This archived article was written by: music department
The Eastern Utah Wind Symphony, a college-community concert band at Utah State University-College of Eastern Utah, will present a spring concert on Saturday, at 7:30 in the Jennifer Leavitt Student Center, located at 500 North and 300 East in Price. The program will mark the end of the Wind Symphony’s 10th concert season since its founding in fall 2001 and features some favorite concert works performed over the past 10 years. Former Price resident Brian Peterson will appear as guest bassoon soloist.
The concert will open with Winter Dances by Brian Balmages. This exciting work begins with a brilliant fanfare, followed by a spirited dance-like section. A slow, lyrical interlude is heard before the opening fanfare returns in a new form.
Next on the program will be the familiar Amazing Grace, with the Wind Symphony performing a haunting and dramatic setting by Frank Ticheli, professor of composition at the University of Southern California. Bassoon soloist, Brian Peterson, will take the stage next to perform The Old Sore-Head, a somewhat comical work by Czech composer Julius Fucik that was published in 1910. The Wind Symphony previously featured Peterson on this piece on its April 2008 concert.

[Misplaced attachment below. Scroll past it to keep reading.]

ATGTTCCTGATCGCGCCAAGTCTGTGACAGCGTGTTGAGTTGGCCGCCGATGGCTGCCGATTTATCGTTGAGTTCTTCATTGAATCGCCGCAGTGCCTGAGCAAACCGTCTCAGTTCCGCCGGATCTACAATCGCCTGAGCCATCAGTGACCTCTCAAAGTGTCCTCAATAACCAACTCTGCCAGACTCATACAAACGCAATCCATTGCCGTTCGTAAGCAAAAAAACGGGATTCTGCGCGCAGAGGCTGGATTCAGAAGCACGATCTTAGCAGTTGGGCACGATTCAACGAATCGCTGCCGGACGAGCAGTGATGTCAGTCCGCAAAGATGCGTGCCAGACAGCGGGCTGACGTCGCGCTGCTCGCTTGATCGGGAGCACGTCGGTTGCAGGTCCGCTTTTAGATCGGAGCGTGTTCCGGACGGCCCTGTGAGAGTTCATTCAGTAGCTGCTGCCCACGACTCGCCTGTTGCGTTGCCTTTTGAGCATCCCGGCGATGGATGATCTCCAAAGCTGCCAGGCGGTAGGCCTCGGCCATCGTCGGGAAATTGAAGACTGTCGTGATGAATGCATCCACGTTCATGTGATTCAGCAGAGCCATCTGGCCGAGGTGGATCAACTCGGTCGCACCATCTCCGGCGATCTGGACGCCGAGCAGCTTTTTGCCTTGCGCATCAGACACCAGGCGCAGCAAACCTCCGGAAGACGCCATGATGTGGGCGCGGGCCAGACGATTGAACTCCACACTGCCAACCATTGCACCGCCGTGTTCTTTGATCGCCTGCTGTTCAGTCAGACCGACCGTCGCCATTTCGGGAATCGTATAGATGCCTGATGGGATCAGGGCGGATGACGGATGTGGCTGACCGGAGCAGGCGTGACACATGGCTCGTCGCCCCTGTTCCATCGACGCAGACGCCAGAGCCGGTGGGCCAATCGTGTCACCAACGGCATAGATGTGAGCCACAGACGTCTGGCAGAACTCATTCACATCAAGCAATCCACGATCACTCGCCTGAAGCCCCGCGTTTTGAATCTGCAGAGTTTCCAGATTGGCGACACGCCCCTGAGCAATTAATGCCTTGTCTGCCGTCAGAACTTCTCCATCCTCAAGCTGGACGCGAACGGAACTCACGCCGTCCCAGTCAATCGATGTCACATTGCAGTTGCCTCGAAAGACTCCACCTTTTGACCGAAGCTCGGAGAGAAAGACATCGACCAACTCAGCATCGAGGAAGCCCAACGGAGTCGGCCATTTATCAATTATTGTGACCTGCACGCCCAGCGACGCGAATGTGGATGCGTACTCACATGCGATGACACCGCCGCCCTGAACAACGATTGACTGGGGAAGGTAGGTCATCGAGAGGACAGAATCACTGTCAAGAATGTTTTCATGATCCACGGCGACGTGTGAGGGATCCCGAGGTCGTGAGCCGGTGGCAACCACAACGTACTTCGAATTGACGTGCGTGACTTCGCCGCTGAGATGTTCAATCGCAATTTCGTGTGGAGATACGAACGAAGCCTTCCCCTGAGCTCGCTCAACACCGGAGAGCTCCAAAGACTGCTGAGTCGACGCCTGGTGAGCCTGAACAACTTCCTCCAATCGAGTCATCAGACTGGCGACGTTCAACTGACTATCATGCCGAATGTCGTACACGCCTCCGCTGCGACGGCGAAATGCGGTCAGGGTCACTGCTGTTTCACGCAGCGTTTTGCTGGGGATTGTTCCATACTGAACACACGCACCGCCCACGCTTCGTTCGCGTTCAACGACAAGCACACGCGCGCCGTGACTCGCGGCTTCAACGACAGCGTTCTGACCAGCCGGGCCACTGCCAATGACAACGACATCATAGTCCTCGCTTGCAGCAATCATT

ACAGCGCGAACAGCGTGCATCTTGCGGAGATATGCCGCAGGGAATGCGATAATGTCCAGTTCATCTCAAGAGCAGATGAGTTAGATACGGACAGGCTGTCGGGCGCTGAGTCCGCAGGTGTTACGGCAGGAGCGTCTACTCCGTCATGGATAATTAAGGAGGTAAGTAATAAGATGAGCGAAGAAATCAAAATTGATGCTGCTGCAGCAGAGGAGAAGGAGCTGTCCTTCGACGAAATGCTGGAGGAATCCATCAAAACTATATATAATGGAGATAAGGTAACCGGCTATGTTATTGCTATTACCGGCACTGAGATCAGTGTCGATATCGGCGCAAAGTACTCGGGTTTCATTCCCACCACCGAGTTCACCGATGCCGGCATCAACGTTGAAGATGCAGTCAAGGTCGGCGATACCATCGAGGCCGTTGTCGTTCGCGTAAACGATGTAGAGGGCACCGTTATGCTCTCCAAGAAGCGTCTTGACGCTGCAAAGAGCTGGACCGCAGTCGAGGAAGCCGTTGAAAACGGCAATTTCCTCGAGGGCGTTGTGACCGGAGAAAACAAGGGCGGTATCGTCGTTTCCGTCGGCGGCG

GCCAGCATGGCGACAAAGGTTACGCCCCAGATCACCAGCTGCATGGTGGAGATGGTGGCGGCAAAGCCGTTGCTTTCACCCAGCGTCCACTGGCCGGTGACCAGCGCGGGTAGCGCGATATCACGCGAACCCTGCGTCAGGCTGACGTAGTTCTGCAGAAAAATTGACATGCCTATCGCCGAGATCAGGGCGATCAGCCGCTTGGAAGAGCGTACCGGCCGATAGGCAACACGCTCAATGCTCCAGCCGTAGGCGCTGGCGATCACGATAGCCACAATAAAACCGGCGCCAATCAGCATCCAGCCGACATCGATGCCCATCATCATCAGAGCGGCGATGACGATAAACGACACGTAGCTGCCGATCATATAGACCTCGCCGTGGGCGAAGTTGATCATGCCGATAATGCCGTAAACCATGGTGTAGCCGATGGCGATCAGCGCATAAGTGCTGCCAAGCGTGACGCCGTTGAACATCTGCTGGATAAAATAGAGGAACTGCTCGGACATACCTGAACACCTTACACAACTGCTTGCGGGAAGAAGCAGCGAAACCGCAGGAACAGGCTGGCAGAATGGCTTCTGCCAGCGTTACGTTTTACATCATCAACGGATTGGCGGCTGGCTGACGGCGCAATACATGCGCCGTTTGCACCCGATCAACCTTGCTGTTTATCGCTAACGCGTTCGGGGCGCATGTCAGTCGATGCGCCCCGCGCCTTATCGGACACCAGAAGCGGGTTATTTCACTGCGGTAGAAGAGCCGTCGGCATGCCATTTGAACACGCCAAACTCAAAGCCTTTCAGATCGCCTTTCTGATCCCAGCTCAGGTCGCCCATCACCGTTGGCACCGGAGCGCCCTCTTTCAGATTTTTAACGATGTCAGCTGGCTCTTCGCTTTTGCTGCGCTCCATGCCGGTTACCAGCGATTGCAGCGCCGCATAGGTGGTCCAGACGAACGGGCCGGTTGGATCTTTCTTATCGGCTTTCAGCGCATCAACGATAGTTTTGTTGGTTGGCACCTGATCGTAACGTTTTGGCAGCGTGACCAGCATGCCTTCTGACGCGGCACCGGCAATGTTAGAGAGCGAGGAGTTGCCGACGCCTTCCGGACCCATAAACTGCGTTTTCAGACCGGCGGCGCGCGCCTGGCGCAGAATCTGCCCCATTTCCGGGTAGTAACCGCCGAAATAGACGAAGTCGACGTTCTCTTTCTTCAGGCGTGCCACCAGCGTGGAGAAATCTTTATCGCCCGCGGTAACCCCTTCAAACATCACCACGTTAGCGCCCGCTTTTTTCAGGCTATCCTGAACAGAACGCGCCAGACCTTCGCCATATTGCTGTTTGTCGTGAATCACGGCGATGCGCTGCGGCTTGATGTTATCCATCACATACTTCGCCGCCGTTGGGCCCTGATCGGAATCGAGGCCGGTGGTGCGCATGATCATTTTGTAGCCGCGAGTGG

The concert will continue with Out of the Shadows by Michael Sweeney. This varied and appealing work is based on the traditional Welsh melody, “The Ash Grove.” Music by Jennifer Higdon, recipient of both a Grammy Award and the Pulitzer Prize in music in 2010, is next on the program. Higdon’s Rhythm Stand was composed several years ago and pays tribute to the constant presence of rhythm in our lives.
The concert will conclude with Malaguena, a Latin-style song by Ernesto Lecuona. The powerful Sammy Nestico arrangement to be performed by the Wind Symphony is reminiscent of Bill Holman’s arrangement of Malaguena made popular by the Stan Kenton Orchestra on the 1961 Kenton album, Adventures in Jazz, and on the 1962 American television show, Jazz Scene USA.
Guest soloist, Peterson, began studying the saxophone at 10 and the bassoon at 12 in his hometown of Chico, Calif. He received his bachelor’s of music degree from the University of Southern California and a master’s of music degree from Brigham Young University. Peterson received his MD degree from the University of Utah, followed by six years of training in New York and Michigan. He has been an ear-nose-throat surgeon 15 years, with nine of those years spent in Price. Dr. Peterson currently has a medical practice in the Salt Lake area and is married to Barbara, an oboist and pianist. They have five children and three grandchildren.
Admission is free.